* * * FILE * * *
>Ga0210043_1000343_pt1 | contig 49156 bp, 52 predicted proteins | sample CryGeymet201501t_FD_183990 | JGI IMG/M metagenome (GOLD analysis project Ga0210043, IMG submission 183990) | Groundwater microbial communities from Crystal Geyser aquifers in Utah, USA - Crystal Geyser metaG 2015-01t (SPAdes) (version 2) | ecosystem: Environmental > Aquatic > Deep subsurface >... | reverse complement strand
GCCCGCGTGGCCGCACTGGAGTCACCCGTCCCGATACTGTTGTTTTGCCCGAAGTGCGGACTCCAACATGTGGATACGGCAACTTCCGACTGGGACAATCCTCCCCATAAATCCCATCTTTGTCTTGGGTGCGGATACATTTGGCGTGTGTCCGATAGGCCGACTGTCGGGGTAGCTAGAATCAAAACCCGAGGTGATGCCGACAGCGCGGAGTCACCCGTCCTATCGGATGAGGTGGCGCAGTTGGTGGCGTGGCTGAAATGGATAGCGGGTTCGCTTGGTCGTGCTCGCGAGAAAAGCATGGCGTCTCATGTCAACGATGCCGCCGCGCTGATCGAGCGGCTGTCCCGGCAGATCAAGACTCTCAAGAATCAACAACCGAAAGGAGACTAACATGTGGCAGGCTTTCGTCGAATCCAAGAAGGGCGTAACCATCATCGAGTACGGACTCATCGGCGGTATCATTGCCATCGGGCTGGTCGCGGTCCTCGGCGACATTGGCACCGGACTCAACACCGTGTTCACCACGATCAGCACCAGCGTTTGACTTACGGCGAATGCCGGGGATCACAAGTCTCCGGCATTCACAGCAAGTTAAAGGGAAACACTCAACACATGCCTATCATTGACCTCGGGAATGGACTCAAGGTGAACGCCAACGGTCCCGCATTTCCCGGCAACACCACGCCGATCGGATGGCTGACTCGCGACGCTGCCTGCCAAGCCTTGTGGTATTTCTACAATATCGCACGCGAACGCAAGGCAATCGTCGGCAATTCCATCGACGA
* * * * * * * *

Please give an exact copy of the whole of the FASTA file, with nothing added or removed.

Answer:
>Ga0210043_1000343_pt1 | contig 49156 bp, 52 predicted proteins | sample CryGeymet201501t_FD_183990 | JGI IMG/M metagenome (GOLD analysis project Ga0210043, IMG submission 183990) | Groundwater microbial communities from Crystal Geyser aquifers in Utah, USA - Crystal Geyser metaG 2015-01t (SPAdes) (version 2) | ecosystem: Environmental > Aquatic > Deep subsurface >... | reverse complement strand
GCCCGCGTGGCCGCACTGGAGTCACCCGTCCCGATACTGTTGTTTTGCCCGAAGTGCGGACTCCAACATGTGGATACGGCAACTTCCGACTGGGACAATCCTCCCCATAAATCCCATCTTTGTCTTGGGTGCGGATACATTTGGCGTGTGTCCGATAGGCCGACTGTCGGGGTAGCTAGAATCAAAACCCGAGGTGATGCCGACAGCGCGGAGTCACCCGTCCTATCGGATGAGGTGGCGCAGTTGGTGGCGTGGCTGAAATGGATAGCGGGTTCGCTTGGTCGTGCTCGCGAGAAAAGCATGGCGTCTCATGTCAACGATGCCGCCGCGCTGATCGAGCGGCTGTCCCGGCAGATCAAGACTCTCAAGAATCAACAACCGAAAGGAGACTAACATGTGGCAGGCTTTCGTCGAATCCAAGAAGGGCGTAACCATCATCGAGTACGGACTCATCGGCGGTATCATTGCCATCGGGCTGGTCGCGGTCCTCGGCGACATTGGCACCGGACTCAACACCGTGTTCACCACGATCAGCACCAGCGTTTGACTTACGGCGAATGCCGGGGATCACAAGTCTCCGGCATTCACAGCAAGTTAAAGGGAAACACTCAACACATGCCTATCATTGACCTCGGGAATGGACTCAAGGTGAACGCCAACGGTCCCGCATTTCCCGGCAACACCACGCCGATCGGATGGCTGACTCGCGACGCTGCCTGCCAAGCCTTGTGGTATTTCTACAATATCGCACGCGAACGCAAGGCAATCGTCGGCAATTCCATCGACGA